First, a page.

When it comes to raising children, then the saying about the carrot and stick method applies here. "Stick" is a different kind of punishment, and "carrot" is rewards for good behavior, praise, positive feedback. But unfortunately, parents are much more willing to talk about the child's behavior, for which they are being punished, and are at a loss when asked: "Why are you praising him?" Even more interesting is the look of the preschoolers themselves. They, almost without hesitation, recall the situations in which they were scolded, tell how exactly they are punished. But they are perplexed by the question: "Why is your mother praising you?" According to personal observations, about 40% of children 5-6 years old cannot remember such a situation, another 40% take time, and their story is rather meager, and only 20% say that they are often praised. The first 40% are characterized by self-doubt, often either aggressive,or, on the contrary, are closed. But 20% of children whose parents combine frequent praise with censure are active, have adequate self-esteem, and are confident in their own abilities.

Therefore, the most important rule is to combine punishment with rewards. I think a good proportion would be 30% censure and punishment and 70% positive feedback. When we talk about rewards, we are not talking about "bribery" ("if you clean the bed all week, I will buy you a toy on Saturday"). A child - whether it is a preschooler, schoolchild, or teenager - needs verbal praise and approval. In this case, a positive perception of himself is created and reinforced in him, and the child himself tries to behave in such a way as to maintain this perception. Therefore, if you often pay attention to positive manifestations in the child's behavior, then punishments have to be applied quite rarely, which increases their effectiveness.

So, in punishment, as in reward, justice is extremely important. You can choose any punishment, but if the child considers it unfair, then it will be completely ineffective. For punishment to be effective, it must be personality-centered and dependent on the specific misconduct. And most importantly, even being punished, the child should not lose confidence that he is loved and dear.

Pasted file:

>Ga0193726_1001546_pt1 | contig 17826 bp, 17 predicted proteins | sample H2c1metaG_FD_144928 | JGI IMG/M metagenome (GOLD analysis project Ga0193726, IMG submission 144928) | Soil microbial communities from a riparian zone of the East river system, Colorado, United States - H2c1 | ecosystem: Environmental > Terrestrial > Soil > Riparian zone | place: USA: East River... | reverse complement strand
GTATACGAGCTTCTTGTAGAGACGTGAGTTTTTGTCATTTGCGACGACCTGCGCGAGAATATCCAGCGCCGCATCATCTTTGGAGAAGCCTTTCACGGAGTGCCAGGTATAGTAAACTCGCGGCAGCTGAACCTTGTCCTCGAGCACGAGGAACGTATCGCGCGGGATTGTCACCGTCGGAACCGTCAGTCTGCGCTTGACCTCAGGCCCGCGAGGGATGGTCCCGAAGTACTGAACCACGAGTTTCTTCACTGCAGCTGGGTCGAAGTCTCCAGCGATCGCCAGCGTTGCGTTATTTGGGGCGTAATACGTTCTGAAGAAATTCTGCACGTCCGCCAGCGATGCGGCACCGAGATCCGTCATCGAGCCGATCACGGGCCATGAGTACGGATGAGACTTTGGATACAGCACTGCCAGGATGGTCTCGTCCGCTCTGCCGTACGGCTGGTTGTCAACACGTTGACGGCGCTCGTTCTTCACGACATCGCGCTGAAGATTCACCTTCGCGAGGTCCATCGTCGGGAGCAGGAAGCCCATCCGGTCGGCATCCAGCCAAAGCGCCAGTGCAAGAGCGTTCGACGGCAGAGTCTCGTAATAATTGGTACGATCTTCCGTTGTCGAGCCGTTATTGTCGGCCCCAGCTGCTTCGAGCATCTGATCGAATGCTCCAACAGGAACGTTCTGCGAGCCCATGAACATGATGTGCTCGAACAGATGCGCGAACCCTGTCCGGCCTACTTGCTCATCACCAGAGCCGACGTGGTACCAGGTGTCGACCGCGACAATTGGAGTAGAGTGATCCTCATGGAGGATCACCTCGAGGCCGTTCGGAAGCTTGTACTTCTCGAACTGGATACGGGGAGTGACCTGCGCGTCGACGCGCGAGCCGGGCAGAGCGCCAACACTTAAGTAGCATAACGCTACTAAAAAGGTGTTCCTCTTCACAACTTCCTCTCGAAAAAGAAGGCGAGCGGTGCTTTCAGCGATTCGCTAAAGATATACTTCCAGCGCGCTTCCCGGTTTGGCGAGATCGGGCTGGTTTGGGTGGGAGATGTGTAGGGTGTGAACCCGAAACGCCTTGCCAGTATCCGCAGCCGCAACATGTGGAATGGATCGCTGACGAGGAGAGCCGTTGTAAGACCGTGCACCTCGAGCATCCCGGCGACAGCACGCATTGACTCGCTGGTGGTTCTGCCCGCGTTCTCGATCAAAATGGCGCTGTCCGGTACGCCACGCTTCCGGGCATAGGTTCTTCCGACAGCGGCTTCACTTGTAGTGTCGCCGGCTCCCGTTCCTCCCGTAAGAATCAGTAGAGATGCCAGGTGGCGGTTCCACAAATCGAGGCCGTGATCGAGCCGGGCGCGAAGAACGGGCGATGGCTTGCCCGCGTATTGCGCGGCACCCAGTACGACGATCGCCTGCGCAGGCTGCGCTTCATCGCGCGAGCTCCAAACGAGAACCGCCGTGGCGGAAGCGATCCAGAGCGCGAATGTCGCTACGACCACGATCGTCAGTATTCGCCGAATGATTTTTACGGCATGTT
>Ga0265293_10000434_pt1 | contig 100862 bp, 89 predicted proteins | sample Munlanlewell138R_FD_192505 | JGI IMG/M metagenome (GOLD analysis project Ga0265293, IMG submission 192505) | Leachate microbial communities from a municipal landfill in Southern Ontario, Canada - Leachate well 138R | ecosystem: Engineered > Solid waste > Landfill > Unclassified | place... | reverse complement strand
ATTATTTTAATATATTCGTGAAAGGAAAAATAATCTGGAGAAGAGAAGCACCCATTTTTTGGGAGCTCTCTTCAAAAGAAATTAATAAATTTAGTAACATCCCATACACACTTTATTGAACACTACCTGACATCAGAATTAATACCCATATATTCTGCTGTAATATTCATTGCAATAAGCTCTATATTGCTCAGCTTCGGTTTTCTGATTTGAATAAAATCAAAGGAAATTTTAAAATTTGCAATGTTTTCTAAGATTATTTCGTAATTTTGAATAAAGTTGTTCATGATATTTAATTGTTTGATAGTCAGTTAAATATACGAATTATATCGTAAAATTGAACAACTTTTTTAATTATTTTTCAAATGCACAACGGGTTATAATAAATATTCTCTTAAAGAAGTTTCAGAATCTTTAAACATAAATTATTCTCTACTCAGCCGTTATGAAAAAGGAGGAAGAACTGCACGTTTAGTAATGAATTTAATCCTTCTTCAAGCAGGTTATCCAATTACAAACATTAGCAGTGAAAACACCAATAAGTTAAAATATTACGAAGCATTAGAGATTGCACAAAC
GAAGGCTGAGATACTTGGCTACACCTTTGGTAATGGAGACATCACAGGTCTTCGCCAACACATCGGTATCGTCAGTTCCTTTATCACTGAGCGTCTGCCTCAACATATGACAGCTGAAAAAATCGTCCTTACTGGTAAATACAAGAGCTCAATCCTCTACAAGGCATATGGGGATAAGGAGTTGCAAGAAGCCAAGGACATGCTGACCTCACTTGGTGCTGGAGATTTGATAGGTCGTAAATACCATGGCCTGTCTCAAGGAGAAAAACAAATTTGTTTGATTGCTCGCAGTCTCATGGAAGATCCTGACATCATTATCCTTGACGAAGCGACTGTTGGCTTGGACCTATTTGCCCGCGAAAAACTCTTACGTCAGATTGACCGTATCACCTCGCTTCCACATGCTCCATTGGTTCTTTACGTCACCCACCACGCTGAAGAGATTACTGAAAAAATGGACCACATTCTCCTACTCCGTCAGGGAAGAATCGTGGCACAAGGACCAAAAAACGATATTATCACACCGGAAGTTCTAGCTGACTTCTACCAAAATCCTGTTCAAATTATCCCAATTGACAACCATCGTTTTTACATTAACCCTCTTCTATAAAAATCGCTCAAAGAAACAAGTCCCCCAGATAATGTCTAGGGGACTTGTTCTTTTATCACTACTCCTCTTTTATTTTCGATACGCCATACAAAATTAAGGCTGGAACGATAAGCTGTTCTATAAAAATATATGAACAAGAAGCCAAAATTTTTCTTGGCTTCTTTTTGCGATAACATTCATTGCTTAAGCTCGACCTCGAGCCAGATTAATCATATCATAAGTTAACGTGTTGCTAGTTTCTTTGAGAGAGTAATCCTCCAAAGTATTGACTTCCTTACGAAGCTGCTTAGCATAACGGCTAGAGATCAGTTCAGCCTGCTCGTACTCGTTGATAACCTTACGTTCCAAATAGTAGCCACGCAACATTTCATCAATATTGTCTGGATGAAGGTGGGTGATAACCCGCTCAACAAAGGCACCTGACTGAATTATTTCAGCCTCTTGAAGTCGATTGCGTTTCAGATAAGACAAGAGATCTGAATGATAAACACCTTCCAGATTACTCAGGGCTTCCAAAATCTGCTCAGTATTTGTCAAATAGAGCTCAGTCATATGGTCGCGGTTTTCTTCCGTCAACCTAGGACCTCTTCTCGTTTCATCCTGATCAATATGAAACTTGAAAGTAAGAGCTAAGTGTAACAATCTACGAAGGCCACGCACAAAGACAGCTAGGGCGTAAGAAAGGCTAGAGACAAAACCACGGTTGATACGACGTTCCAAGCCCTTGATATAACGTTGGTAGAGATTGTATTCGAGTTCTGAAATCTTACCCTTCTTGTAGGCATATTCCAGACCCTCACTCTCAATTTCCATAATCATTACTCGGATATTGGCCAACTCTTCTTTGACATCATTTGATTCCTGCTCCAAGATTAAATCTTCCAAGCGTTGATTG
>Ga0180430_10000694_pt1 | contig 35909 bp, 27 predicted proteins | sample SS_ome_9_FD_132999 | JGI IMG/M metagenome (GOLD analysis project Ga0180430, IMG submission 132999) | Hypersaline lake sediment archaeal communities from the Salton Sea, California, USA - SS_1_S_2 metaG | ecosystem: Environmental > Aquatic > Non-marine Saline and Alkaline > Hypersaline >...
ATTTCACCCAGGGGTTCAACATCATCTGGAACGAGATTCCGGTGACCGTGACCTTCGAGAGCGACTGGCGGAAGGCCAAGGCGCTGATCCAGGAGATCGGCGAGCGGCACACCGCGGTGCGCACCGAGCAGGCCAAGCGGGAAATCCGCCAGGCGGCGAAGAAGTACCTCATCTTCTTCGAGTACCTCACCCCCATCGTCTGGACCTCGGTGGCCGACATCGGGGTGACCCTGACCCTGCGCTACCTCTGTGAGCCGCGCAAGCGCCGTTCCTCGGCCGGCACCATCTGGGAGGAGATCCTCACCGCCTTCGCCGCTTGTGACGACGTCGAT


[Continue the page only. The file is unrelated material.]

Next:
So, the main methods of punishment can be divided into three groups. The first is the so-called controversial punishment, the effectiveness and harm of which is actively argued. The methods of the second group are quite effective, but they must be applied skillfully, and the methods of the third do not cause any complaints.

first group:

1. Physical punishment.

Ranges from a single flip flop with a slipper to a whipping with a belt. The same subgroup includes pinching, pressure on pain points, slaps, cuffs, slaps. These disciplines create the appearance of humility and willingness to obey. Associated with painful sensations, lead to disruption of the inhibitory processes of the cortex and the "riot" of the unconditioned reflex, manifested in the feeling of fear. Sometimes they are effective in especially difficult situations when other methods were used (a 9-year-old girl stole money from her parents and stopped only after being punished with a belt).

If these methods are used often or casually, for prevention, they lead to serious consequences for the child's psyche and form protective behavior in relation to parents.

2. Shameful punishments, arousing fear of spiritual suffering, wounding pride, humiliation of personal dignity. Often associated with exposing intimate parts of the body and exposing the child in this form "for show". Fortunately, they were practically exterminated in preschool institutions, although they were actively used 50-60 years ago.

3. Labeling the child and publicly discussing his wrongdoing.

These are public reprimands associated with the assessment not of the child's act, but of his personality ("clumsy", "rubbish", "turtle", "fool"). It undermines the child's self-esteem, contributes to the loss of parental authority.

second group:

1. Ignoring.

Based on the fear of losing an adult's love. It consists in the fact that the child is “not noticed” for some time, does not react to the demonstrative continuation of undesirable behavior, avoid eye contact with him, talk about the child in the third person and generally behave as if the child is not around. This method works only when there is real respect and love between the adult and the child, because only in this case the child will be afraid of losing it. But ignorance shouldn't last long.